Bridget Riley

Bridget Riley created some of the most era-defining images in the history of art, her black and white optical art provided a visual summary for 'Swinging London'. By 1960 and approaching her late-twenties, Riley had settled into a dynamic style of hard-edged abstraction with, often, wild optical properties. She came to international attention in 1965 when her work was included in MoMA’s famous exhibition The Responsive Eye, presenting her pictures with other artists of the Op Art movement, and illustrating her painting Current on the cover. She worked almost exclusively in a black, white and grey palette until 1967, when colour was allowed into her work and the first of the famous stripe paintings was produced. In the following year she represented Great Britain at the Venice Biennale for which she received the International Painting Prize.

Throughout her career, Riley has exhibited an unwavering commitment to experimentation and innovation. She has continuously pushed the boundaries of her practice, exploring various techniques and approaches to create fresh and exciting work. Her rigorous investigation of colour interaction, line and form has resulted in a diverse oeuvre that encompasses paintings, prints and murals.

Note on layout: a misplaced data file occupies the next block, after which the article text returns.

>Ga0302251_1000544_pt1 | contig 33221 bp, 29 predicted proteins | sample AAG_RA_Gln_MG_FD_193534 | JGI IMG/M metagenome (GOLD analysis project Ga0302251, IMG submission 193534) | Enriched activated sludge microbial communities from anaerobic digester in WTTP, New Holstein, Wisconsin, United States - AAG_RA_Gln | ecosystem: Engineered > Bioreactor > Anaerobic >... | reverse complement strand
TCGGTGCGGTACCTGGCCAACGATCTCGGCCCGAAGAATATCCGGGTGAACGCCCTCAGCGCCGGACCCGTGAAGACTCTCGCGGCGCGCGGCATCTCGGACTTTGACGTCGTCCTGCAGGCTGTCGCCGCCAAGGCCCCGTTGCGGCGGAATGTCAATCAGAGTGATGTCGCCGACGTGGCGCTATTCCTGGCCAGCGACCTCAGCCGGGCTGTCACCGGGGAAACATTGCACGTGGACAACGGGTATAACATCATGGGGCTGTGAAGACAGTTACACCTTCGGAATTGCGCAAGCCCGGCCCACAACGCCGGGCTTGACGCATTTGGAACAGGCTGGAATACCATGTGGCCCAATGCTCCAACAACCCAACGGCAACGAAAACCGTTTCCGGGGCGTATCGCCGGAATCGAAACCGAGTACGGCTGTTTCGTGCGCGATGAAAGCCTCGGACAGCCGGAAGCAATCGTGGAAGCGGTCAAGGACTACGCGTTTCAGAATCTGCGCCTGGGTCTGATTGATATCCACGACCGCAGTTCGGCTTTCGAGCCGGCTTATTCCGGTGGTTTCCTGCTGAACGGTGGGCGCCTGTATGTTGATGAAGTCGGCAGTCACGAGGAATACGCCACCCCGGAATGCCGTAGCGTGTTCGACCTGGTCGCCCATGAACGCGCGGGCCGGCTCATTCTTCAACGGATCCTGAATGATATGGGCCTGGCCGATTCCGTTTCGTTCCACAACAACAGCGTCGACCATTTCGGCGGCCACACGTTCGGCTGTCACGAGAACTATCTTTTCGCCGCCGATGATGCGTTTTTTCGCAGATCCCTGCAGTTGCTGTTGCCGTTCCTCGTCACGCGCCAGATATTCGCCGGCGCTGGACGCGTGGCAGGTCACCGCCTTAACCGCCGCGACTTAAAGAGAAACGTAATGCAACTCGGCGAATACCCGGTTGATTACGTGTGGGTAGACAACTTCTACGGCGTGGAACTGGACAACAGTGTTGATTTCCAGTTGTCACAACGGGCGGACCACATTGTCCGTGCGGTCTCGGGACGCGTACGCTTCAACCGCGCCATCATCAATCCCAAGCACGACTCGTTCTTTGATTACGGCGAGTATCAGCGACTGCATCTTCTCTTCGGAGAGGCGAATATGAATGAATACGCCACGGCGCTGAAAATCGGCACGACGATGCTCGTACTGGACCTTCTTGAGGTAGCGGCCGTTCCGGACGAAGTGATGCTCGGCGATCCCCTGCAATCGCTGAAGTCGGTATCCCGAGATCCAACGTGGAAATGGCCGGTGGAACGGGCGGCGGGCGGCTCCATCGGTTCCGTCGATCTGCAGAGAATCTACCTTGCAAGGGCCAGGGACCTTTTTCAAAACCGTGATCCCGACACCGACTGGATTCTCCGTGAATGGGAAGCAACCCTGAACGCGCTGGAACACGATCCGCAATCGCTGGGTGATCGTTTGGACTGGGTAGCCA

Riley's significance extends beyond her technical prowess and aesthetic achievements. Her contributions to hard-edge abstraction have had a transformative impact on the entire field of contemporary art. By developing mastery of a visually dynamic style that relies on optical illusions, something first explored by many artists internationally during the 1950s, Riley challenged traditional notions of representation and perception. Her work opened new avenues of artistic exploration, inspiring countless artists and paving the way for subsequent generations of abstract and conceptual artists.

In Britain, Riley's influence has been particularly profound. Her early exhibitions at the Hayward and Tate Galleries in London catapulted her to prominence, making her a central figure in the British art scene. Abundant and frequent retrospectives of her work have been presented internationally at leading institutions from her mid-career period onwards.

Bridget Riley is considered to be one of the most important artists living and working in Britain.